Many of you will have read the recent reports concerning the settlement of the employment tribunal claims brought by Oisin Tymon, an assistant producer who worked on Top Gear with Jeremy Clarkson. The terms of the settlement are likely to include confidentiality clauses which prevent the parties disclosing the details. We are therefore not likely to ever find out exactly what has been agreed but it has been reported that the claim was settled for £100,000 with Mr Clarkson and the BBC both contributing to the payment.
The case is centred on allegations that Mr Clarkson punched Mr Oisin and called him a “lazy Irish c*nt” when Mr Clarkson was told that he could not have a steak for dinner. In these circumstances, many might ask why the BBC was responsible for contributing to the settlement payment. The short, and slightly pedantic, answer is that they were not – the BBC could have refused the settle any claim and tried their luck at the employment tribunal. This is misleading though, because the reality is that if the case had gone to Tribunal and Mr Tymon’s claims were successful then the BBC could well have been found vicariously liable for the actions of Mr Clarkson.
Vicarious liability makes an employer responsible for the acts of its employees committed provided these acts are carried out in the course of employment. This liability applies regardless of whether the employer is at fault in any way or not. Mr Clarkson was likely to be a freelance worker rather than an employee but vicarious liability would still apply if the employment tribunal found that the relationship between Mr Clarkson and the BBC was sufficiently similar to an employment relationship.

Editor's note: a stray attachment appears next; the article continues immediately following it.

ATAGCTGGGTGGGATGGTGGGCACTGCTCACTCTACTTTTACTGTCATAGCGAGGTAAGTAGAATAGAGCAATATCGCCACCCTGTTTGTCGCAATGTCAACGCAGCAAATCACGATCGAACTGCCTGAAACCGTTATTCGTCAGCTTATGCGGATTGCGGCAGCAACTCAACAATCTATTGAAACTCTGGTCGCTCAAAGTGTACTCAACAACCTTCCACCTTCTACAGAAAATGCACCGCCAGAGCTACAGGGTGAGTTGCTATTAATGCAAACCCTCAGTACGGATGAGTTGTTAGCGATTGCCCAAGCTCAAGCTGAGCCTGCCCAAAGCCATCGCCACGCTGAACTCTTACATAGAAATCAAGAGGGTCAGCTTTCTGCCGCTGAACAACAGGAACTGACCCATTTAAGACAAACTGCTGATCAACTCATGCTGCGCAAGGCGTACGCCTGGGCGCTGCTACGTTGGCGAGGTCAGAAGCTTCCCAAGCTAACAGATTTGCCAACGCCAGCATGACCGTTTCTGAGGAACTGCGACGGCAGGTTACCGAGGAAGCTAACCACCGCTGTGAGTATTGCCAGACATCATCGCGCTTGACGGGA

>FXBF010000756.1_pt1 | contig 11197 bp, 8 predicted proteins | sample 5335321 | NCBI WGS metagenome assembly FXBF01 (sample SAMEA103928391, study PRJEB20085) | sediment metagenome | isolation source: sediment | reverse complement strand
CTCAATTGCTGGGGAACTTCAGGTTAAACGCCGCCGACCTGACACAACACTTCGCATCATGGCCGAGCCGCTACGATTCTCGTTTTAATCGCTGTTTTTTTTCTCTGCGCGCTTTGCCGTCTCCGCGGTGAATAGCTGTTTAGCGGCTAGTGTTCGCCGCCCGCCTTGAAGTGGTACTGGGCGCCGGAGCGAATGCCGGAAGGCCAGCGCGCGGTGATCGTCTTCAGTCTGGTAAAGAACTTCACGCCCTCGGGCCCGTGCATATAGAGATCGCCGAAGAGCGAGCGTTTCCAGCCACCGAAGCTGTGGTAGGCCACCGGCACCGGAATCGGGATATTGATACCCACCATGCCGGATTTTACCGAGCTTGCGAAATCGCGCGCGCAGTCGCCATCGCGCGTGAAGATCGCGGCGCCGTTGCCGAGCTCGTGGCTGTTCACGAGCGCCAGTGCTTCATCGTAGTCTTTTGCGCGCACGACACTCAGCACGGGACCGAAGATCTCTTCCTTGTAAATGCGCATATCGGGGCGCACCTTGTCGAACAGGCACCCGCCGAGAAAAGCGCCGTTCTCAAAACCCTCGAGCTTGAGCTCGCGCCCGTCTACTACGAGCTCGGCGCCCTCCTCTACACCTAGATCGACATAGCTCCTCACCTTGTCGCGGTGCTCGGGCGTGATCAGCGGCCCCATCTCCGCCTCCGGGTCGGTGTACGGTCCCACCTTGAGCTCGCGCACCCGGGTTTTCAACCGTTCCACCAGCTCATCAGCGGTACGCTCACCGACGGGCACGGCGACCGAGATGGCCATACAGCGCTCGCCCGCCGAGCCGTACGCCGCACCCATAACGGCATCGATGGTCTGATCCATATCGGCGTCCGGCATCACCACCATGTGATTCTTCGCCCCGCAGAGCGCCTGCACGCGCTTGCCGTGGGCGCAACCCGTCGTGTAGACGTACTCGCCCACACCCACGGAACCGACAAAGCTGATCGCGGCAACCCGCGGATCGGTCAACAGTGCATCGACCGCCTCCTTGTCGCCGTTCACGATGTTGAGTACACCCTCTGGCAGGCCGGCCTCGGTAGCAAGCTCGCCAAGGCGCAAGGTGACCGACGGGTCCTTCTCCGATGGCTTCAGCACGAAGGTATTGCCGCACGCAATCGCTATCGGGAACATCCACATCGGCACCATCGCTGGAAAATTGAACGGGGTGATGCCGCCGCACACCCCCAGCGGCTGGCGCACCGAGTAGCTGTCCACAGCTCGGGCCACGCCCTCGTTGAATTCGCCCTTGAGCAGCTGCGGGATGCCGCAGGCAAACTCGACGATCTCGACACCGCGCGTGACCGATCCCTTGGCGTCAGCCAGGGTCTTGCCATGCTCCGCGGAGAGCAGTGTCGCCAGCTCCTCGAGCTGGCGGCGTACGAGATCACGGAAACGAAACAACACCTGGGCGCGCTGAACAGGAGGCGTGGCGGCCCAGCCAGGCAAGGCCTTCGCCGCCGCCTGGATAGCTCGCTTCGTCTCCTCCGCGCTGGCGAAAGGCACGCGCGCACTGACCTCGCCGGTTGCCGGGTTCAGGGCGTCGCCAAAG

The BBC was wise to consider the risk of being held vicariously liable, especially in the light of the recent judgement in Mohamud v WM Morrison Supermarkets plc. In this case the Supreme Court decided that the Court of Appeal was wrong to conclude that Morrisons were not vicariously liable for the violent and abusive behaviour of one of the its petrol station attendants, Mr Khan, towards a customer. The Court found that although Mr Khan had acted in an appalling way, he did so in course of his attendance upon Mr Mohamud in the line of his duties.
In conclusion, employers need to be aware that vicarious liability will be interpreted broadly and they do not need to have been at fault to be found liable. Employers should therefore make sure they have adequate insurance in place to deal with any such liability and consider carefully the character of the individuals they choose to work with.
James Haley, Solicitor & Director at Just Employment Ltd